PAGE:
HHS OKs MI infection checklists

The U.S. Department of Health and Human Services' Office for Human Research Protections has ruled that hospitals in Michigan can keep using checklists to manage infection risks. The checklists, which are designed to make sure all appropriate procedures are performed, can cut the rate of catheter-related infections in ICUs, research suggests. HHS had demanded that the Michigan hospitals stop using the checklists, developed based on a Johns Hopkins University study, arguing that using them was unauthorized research activity. The hospitals pushed back hard, arguing that using them was a quality-improvement activity, not research. Now, HHS officials have come around to the hospitals' way of thinking. The agency is now rethinking how it applies its regulations to evidence-based quality improvement projects. Makes sense--why on earth would HHS discourage infection controls, particularly given that Medicare won't pay for some hospital-acquired infections?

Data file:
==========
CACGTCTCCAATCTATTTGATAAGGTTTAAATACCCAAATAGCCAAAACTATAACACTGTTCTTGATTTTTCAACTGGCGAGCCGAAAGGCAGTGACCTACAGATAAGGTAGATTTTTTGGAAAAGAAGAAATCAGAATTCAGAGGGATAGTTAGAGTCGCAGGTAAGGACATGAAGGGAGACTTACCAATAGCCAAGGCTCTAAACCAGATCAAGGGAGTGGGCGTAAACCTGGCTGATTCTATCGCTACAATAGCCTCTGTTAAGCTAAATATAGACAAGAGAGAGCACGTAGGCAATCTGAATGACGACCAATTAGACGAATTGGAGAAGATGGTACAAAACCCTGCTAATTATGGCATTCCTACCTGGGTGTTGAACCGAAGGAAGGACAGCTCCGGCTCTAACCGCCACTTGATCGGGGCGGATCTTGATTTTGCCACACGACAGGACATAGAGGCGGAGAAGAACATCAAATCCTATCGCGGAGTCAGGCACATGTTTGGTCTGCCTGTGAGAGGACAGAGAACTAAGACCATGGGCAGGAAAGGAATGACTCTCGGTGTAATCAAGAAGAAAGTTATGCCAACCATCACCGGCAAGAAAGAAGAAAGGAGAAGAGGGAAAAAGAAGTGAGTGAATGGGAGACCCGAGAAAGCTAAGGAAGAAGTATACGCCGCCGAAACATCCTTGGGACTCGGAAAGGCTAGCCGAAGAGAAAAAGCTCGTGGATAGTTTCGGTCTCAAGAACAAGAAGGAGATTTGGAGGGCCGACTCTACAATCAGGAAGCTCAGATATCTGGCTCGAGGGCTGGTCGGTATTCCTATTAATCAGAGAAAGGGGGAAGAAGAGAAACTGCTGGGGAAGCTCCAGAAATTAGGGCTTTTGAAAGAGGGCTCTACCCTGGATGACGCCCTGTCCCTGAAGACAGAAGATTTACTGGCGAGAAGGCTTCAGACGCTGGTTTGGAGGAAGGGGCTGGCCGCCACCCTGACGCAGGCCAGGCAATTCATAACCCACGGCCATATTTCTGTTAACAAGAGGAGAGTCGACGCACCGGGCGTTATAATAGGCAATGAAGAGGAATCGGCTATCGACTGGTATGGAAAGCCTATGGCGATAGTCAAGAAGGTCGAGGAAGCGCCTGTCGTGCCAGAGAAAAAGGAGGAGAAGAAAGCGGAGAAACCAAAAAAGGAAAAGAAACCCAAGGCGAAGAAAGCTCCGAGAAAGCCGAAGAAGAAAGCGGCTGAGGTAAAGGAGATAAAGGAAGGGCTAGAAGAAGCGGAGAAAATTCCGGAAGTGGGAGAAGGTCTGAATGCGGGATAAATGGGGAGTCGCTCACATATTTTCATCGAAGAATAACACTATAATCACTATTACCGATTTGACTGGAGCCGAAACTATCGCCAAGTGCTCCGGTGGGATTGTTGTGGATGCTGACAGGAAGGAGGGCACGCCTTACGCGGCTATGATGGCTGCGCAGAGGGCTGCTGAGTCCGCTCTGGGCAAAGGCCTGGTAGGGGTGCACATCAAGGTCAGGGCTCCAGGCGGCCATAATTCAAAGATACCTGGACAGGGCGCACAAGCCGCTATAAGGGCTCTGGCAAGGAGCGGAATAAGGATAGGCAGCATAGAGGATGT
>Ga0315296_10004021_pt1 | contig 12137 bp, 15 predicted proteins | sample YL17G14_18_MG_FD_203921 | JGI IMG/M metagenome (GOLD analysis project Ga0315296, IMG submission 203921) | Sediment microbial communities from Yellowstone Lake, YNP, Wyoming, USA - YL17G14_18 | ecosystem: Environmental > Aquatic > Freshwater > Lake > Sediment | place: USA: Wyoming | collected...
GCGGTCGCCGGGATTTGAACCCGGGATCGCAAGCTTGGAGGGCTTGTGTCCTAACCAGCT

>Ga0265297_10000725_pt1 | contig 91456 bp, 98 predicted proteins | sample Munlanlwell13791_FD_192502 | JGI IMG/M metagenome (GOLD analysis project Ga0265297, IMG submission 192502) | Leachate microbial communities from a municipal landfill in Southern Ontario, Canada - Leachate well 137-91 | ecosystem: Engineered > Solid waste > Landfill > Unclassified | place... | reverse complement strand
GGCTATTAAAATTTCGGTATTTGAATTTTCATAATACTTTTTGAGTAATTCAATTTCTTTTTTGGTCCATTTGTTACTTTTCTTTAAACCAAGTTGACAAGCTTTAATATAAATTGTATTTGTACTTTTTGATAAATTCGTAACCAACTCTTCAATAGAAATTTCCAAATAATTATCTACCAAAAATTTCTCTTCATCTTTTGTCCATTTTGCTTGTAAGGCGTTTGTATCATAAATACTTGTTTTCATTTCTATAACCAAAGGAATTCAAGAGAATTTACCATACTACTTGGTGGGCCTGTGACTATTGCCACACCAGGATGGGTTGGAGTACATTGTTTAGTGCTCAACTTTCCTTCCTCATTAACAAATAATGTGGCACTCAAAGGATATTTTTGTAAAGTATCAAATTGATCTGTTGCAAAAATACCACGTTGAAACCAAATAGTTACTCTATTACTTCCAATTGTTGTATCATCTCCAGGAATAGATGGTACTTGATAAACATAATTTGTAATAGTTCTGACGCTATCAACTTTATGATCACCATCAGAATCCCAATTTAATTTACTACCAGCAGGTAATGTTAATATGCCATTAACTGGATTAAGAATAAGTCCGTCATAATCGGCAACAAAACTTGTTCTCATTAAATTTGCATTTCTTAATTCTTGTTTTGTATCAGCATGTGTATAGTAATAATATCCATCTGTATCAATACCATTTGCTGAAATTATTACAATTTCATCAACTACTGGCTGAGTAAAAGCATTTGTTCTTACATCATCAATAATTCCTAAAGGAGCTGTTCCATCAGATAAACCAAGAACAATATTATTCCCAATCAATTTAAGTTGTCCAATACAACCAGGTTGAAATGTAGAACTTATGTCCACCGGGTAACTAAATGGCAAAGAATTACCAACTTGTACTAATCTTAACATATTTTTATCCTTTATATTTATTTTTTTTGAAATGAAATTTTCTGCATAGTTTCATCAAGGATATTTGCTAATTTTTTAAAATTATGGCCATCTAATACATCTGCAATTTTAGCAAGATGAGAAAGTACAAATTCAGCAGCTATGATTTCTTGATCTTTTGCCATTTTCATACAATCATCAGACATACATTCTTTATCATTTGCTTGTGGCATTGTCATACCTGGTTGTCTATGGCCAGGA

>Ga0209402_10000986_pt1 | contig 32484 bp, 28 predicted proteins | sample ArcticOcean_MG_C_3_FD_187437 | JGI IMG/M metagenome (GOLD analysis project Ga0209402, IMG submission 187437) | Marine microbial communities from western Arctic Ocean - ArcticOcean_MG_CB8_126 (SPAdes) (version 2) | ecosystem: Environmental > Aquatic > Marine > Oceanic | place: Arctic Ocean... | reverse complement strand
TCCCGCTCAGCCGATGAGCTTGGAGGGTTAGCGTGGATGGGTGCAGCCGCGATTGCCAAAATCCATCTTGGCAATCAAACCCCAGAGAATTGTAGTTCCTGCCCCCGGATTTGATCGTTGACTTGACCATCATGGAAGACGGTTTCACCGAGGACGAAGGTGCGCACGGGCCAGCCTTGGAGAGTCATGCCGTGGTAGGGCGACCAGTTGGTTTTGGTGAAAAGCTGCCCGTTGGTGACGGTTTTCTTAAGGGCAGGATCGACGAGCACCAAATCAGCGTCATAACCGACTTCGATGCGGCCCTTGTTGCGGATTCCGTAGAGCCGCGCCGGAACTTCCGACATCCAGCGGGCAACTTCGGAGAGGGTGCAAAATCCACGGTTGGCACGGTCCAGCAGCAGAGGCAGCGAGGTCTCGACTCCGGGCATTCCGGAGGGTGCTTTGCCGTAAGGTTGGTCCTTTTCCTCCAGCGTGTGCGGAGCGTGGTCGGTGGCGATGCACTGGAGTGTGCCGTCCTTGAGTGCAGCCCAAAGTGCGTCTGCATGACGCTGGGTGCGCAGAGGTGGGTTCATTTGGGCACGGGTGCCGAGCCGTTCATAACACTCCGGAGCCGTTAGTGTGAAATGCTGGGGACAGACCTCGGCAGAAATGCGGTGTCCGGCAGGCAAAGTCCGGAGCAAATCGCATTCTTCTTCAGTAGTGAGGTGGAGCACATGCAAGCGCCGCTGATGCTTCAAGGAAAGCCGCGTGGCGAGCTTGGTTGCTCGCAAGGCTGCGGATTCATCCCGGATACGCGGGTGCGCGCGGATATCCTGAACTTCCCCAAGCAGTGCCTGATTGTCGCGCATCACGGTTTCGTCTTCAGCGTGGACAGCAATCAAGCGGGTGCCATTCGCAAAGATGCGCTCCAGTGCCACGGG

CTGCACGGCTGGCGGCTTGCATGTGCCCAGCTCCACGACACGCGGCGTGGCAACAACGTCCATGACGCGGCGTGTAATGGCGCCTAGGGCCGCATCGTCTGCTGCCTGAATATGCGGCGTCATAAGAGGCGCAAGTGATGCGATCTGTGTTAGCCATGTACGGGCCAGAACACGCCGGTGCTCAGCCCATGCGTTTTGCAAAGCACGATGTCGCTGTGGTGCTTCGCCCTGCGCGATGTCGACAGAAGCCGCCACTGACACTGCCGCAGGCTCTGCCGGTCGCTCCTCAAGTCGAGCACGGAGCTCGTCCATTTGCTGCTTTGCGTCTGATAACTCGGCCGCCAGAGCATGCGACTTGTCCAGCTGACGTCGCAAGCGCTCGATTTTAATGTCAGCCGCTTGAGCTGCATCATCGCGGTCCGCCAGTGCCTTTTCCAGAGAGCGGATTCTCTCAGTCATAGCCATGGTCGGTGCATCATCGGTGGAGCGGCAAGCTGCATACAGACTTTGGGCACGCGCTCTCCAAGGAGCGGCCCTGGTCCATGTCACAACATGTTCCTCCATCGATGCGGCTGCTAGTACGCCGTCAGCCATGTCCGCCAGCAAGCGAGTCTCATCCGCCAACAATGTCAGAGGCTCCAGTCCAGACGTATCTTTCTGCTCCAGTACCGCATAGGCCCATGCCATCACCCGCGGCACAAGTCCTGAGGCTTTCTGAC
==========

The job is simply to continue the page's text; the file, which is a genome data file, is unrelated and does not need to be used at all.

To learn more about the HHS decision:
- read this Modern Healthcare article (reg. req.)

Related Articles:
HHS shuts down MI infection-control program. Report
Bill would make U.S. hospital infection rates public. Report
By 2008, Medicare won't pay for hospital errors. Report
PA first to report hospital-specific infection rates. Report

Suggested Articles

The profit margins and management of Community Health Group raise questions about oversight of managed care insurers.

Financial experts are warning practices about the pitfalls of promoting medical credit cards to their patients.

A proposed rule issued by HHS on Tuesday would expand short-term coverage, a move Seema Verma said will have "virtually no impact" on ACA premiums.